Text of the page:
Tuesday, September 9, 2008

Problem Is not the Bond but its Segmented Market

Why did the RBI choose to create a special oil bond, forcing a segmentation of the bond market?

The answer, most likely, is that this was done to contain the fiscal deficit.
The huge oil subsidies are putting tremendous pressure on the government budget, imperiling the fiscal targets. Paying the subsidies by issuing bonds has the signal advantage that such spending is kept off budget. But it has the disadvantage of increasing the government's interest expenses. Expenses increase because the amount of government debt increases. Then, they could go up some more because the increase in government debt might lead to a rise in interest rates. It's a simple matter of supply and demand: the higher the supply of bonds, the lower the bond price -- which means the higher the interest rate.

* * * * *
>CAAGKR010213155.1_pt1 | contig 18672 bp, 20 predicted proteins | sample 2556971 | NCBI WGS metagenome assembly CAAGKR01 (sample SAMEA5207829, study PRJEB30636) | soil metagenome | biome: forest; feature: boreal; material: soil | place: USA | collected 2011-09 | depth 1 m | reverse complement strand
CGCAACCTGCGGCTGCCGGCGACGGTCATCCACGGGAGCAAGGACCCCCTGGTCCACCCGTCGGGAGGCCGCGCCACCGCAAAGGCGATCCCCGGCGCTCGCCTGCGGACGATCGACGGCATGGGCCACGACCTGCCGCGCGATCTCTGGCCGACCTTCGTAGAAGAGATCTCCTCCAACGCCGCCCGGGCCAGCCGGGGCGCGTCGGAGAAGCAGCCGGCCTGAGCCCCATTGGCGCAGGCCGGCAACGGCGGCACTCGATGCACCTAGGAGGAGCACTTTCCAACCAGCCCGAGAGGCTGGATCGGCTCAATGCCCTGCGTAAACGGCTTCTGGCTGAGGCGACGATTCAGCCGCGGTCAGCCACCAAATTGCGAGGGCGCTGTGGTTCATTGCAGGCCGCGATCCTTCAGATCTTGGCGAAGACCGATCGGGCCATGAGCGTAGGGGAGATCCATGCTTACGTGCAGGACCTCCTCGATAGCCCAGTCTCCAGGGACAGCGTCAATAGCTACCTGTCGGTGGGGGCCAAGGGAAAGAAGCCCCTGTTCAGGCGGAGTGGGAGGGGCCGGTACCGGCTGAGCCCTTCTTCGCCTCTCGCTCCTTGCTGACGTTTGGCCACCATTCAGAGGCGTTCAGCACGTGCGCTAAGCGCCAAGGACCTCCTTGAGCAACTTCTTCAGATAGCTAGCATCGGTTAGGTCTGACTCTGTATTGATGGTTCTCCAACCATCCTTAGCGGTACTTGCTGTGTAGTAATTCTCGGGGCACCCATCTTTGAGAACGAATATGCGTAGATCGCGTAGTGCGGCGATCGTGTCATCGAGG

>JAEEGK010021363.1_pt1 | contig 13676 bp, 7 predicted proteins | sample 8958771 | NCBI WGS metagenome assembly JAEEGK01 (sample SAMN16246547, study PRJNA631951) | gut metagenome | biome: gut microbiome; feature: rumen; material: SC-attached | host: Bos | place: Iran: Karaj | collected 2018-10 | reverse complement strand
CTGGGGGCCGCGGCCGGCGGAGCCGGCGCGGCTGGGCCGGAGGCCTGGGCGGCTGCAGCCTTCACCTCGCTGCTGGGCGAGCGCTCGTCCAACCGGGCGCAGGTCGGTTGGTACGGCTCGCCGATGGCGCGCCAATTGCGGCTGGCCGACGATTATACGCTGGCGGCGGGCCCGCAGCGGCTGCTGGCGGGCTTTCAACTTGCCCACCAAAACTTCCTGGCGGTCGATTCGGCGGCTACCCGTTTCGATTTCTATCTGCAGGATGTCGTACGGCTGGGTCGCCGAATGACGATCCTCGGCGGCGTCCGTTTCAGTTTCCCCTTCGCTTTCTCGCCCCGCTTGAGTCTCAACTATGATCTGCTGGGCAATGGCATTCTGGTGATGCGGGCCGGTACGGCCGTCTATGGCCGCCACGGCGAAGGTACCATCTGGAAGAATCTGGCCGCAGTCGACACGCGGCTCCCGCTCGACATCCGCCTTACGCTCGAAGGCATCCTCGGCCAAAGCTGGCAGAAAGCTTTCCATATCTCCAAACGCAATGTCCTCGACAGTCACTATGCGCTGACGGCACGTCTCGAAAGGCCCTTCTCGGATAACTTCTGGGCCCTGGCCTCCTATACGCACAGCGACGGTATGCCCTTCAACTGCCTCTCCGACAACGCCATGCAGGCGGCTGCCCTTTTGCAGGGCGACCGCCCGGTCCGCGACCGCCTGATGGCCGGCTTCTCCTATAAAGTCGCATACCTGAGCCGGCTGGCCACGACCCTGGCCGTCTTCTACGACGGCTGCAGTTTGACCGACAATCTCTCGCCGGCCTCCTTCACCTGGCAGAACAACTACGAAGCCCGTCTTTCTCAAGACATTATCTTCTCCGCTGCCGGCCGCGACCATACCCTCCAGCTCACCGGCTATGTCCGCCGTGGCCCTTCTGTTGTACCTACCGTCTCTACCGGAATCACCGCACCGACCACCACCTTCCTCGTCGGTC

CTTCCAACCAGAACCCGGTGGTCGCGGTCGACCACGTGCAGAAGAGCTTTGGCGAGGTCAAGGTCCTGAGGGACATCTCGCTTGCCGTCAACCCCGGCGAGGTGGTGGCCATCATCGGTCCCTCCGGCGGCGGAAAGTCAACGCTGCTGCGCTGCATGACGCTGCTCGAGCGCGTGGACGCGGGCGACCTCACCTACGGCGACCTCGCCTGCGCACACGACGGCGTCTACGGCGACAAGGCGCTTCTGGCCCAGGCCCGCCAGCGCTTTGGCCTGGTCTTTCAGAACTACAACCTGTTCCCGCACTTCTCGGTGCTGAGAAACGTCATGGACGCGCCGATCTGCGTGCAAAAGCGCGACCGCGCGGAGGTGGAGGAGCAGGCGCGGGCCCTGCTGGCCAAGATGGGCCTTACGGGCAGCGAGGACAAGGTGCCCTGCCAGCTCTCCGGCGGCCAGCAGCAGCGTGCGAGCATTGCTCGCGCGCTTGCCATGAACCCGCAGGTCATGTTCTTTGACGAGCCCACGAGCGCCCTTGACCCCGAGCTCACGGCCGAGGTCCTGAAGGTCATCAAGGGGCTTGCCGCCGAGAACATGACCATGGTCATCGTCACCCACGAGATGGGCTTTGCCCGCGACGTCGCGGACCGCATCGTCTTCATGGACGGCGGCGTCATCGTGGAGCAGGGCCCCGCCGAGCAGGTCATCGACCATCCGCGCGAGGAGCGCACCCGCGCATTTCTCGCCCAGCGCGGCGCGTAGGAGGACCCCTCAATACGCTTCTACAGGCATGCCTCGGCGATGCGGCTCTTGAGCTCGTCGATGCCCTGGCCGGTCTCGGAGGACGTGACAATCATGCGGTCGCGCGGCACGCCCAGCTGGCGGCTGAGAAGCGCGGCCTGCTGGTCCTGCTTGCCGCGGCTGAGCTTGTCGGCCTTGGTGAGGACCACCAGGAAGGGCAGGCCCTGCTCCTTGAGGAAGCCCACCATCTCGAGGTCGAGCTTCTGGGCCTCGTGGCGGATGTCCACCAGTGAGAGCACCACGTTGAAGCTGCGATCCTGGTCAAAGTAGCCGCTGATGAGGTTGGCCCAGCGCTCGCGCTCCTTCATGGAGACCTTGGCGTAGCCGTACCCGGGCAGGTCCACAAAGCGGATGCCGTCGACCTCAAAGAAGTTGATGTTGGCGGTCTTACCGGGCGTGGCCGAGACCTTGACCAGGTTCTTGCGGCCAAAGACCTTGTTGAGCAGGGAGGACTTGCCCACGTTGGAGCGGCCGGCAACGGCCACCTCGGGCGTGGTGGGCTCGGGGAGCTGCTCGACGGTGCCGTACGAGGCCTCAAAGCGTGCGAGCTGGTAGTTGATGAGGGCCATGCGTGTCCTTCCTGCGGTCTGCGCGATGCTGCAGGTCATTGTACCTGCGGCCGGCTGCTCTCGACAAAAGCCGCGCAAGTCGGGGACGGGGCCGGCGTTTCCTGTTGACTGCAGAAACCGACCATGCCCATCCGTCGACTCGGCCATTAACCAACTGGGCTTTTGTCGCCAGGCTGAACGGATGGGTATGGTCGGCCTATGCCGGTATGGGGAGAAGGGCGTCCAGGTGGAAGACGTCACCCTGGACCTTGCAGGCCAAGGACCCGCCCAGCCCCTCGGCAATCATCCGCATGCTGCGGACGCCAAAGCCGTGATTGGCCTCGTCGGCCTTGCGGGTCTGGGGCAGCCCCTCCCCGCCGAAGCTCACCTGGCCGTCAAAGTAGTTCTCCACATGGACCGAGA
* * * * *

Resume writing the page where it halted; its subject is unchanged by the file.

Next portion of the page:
"By making oil bonds a separate category, not eligible for the SLR, the RBI could preserve demand and supply in the regular bond market. Banks would ignore the oil bonds and bid aggressively for regular government bonds to meet their SLR requirements, thereby keeping interest rates low and keeping the government interest burden down.
But this "solution" created two new problems. First, it segmented the government bond market. There are now two completely different prices for government bonds, depending on whether they are SLR-eligible or not(sources: Economic Times)". This is a major impediment to market efficiency and development. For how can private firms price their bonds accurately, when even government bonds for similar maturities have two different prices?
The second problem is that the special oil bonds failed to solve the original problem. The oil companies still need cash.

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